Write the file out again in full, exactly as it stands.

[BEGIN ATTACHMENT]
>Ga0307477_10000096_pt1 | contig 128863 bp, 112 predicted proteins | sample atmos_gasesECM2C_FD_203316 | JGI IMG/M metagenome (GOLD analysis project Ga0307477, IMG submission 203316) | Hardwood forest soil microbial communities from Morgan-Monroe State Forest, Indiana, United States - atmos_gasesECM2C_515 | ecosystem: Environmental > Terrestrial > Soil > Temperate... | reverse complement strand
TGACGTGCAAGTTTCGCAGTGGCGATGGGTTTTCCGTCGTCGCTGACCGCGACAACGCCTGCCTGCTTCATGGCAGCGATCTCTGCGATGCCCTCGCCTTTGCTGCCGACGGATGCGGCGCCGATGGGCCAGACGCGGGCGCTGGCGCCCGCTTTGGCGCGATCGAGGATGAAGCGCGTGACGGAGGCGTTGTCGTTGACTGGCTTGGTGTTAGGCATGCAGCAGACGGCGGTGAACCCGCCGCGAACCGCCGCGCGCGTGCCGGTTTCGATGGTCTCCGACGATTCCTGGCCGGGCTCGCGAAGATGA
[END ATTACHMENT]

>Ga0307477_10000096_pt1 | contig 128863 bp, 112 predicted proteins | sample atmos_gasesECM2C_FD_203316 | JGI IMG/M metagenome (GOLD analysis project Ga0307477, IMG submission 203316) | Hardwood forest soil microbial communities from Morgan-Monroe State Forest, Indiana, United States - atmos_gasesECM2C_515 | ecosystem: Environmental > Terrestrial > Soil > Temperate... | reverse complement strand
TGACGTGCAAGTTTCGCAGTGGCGATGGGTTTTCCGTCGTCGCTGACCGCGACAACGCCTGCCTGCTTCATGGCAGCGATCTCTGCGATGCCCTCGCCTTTGCTGCCGACGGATGCGGCGCCGATGGGCCAGACGCGGGCGCTGGCGCCCGCTTTGGCGCGATCGAGGATGAAGCGCGTGACGGAGGCGTTGTCGTTGACTGGCTTGGTGTTAGGCATGCAGCAGACGGCGGTGAACCCGCCGCGAACCGCCGCGCGCGTGCCGGTTTCGATGGTCTCCGACGATTCCTGGCCGGGCTCGCGAAGATGA